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What We're Reading: November 2

Throughout the week, the BPC Housing Commission will highlight news articles that address critical developments in housing policy. Any views expressed in the content posted on this forum do not necessarily represent the views of the Commission, its co-chairs or the Bipartisan Policy Center.

Senate passes $182B spending bill for agriculture, transportation and housing programs

The Associated Press

“The bipartisan 69-30 vote came on a $182 billion bundle of three bills to fund programs including transportation, space exploration, housing subsidies and the FBI for the 2012 budget year that started a month ago. The vote sets up negotiations with the GOP-controlled House on final legislation that could be presented to the president before Thanksgiving.” Read more here.


 

Fed, with few bullets left, unlikely to act on housing

By John W. Schoen

MSNBC

“In recent weeks, Federal Reserve officials have been signaling renewed interest in trying to revive the housing market by buying up mortgage-backed bonds in hopes of driving mortgage rates even lower and freeing up more cash for lending. The Fed last took that extraordinary step shortly after the financial Panic of 2008 and again in March 2009, eventually buying more than $1 trillion in mortgage-backed bonds.

Now, with housing still stuck in a deep recession, the Fed is considering stepping in again. In a speech this month, Fed governor Daniel Tarullo said central bankers should move the idea “back up toward the top of the list of options” to revive the economy.” Read more here.

Regulators Begin Offering Foreclosure Reviews to Borrowers

By Lorraine Woellert

Bloomberg Businessweek

“U.S. mortgage servicers have begun offering case reviews to borrowers who may have suffered financial injury from errors and misrepresentations during foreclosure proceedings in 2009 and 2010, according to the Office of the Comptroller of the Currency…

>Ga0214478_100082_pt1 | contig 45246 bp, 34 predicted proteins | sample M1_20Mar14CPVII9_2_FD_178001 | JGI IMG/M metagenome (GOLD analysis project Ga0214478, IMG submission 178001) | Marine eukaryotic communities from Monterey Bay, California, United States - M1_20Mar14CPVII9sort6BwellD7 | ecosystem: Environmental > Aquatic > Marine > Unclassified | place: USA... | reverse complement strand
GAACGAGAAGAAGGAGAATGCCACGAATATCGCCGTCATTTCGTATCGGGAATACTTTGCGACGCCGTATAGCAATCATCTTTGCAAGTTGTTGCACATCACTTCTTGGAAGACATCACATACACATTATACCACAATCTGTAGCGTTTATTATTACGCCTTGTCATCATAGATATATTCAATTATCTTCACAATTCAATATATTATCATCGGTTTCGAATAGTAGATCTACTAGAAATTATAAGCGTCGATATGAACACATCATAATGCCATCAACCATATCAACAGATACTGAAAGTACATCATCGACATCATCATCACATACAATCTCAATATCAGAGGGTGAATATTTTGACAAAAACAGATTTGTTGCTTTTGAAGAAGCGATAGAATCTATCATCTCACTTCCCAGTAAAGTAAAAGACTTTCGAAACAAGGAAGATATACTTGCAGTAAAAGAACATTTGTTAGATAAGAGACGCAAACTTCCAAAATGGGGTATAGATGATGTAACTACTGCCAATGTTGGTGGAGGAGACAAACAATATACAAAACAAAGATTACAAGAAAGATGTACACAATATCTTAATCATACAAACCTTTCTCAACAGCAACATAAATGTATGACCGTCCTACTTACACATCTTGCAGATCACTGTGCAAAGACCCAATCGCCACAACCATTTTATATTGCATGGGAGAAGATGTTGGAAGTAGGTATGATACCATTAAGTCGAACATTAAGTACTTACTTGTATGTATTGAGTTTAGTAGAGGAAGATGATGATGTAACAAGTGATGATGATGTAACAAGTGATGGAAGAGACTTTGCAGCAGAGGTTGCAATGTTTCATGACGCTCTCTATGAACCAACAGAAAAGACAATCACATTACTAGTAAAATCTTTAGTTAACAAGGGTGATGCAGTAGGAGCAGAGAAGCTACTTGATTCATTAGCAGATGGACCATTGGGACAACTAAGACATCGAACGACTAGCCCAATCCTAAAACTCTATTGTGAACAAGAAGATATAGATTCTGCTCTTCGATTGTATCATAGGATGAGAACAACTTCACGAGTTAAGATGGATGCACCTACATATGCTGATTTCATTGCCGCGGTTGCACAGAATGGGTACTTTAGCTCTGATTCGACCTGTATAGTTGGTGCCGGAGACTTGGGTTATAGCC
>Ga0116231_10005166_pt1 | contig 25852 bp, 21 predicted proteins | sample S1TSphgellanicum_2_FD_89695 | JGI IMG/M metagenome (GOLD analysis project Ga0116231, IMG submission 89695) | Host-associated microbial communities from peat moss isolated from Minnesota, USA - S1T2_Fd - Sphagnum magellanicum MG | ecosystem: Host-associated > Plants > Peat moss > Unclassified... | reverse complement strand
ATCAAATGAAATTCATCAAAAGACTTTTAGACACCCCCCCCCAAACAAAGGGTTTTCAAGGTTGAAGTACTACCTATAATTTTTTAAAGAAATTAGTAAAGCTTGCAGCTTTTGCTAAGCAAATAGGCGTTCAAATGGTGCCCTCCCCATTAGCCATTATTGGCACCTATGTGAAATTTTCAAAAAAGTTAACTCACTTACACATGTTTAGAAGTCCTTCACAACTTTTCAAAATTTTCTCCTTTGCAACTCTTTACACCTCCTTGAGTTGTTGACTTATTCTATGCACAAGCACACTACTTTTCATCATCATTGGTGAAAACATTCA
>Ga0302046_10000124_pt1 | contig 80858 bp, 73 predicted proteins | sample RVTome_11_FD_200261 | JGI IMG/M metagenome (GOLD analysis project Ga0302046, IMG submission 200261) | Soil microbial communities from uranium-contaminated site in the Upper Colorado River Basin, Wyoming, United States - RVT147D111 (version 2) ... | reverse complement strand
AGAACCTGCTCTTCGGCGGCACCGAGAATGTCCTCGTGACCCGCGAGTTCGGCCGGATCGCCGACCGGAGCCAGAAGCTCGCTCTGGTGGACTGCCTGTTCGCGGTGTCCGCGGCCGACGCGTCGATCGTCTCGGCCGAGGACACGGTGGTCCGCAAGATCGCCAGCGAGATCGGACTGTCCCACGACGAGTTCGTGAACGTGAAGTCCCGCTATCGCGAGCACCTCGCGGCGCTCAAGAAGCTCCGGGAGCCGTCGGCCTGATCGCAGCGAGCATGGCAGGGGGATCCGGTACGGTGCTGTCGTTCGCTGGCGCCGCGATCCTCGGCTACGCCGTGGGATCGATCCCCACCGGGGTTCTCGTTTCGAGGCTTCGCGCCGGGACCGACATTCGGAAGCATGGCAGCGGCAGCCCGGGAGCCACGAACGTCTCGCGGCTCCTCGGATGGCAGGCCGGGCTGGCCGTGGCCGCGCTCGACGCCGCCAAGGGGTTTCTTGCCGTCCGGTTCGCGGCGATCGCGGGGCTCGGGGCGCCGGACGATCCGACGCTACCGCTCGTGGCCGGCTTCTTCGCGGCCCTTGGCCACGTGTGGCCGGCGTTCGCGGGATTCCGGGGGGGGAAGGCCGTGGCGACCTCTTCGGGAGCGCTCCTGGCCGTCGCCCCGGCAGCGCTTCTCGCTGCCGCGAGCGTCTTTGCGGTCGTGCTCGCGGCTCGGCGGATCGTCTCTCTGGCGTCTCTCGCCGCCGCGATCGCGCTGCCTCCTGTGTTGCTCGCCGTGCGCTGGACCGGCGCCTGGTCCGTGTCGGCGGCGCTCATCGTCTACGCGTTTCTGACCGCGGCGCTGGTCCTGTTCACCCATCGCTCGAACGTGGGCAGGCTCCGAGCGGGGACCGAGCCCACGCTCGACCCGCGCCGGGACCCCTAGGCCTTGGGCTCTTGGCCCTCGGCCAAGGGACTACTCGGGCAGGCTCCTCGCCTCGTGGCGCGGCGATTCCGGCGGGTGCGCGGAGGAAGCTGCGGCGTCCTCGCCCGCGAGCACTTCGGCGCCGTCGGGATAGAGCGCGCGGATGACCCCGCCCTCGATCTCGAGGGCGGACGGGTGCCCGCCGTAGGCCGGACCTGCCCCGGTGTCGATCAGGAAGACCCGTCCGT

“A record 2.87 million homeowners received foreclosure filings in 2010, surpassing the 2.82 million total for 2009, according to Irvine, California-based RealtyTrac Inc.” Read more here.

Bernanke Housing Rebound May Hinge on Access to Refinancing

By Jody Shenn

Bloomberg Businessweek

“Federal Reserve Chairman Ben S. Bernanke can’t go it alone when it comes to reviving the U.S. housing market. Fed policy makers, who started a two-day meeting today, are considering buying mortgage-backed securities to push down borrowing costs and help homeowners refinance their debt. That would reduce monthly payments, freeing up cash for other purchases that could spur the economy and reduce unemployment, Fed Governor Daniel Tarullo said Oct. 20.” Read more here.

Detached Housing Still A Crucial Part of the American Dream

By Samuel Staley

Reason Foundation

“Wendell Cox has plowed through the Census data and discovered the single-family detached home–the icon of American sprawl–isn’t going away anytime soon. Nearly 80 percentof the households in the top 51 US metropolitan areas chose single-family detached housing over apartments, condominiums, duplexes, mobile homes, and boats. In fact, over the last decade, single family detached housing has increased its market share of total housing, even in metropolitan areas like New York-Newark.” Read more here.

Troubled waters for home loans

By Judy Martel

Bankrate.com

“Nearly one in four homeowners (22.7 percent) owes more on his mortgage than the home is worth, according to California research firm CoreLogic. Almost three-quarters of the underwater homeowners have above-market interest rates, says CoreLogic, but refinancing has proven to be tricky. In an effort to address the problem, last week President Obama announced the new and improved Home Affordable Refinance Program (HARP), which was rolled out in 2009 to help underwater homeowners with loans backed by Fannie Mae or Freddie Mac refinance without putting down additional cash. The revamped program is designed to reduce fees, loosen restrictions and incent lenders to include more homeowners.” Read more here.

2011-11-02 00:00:00

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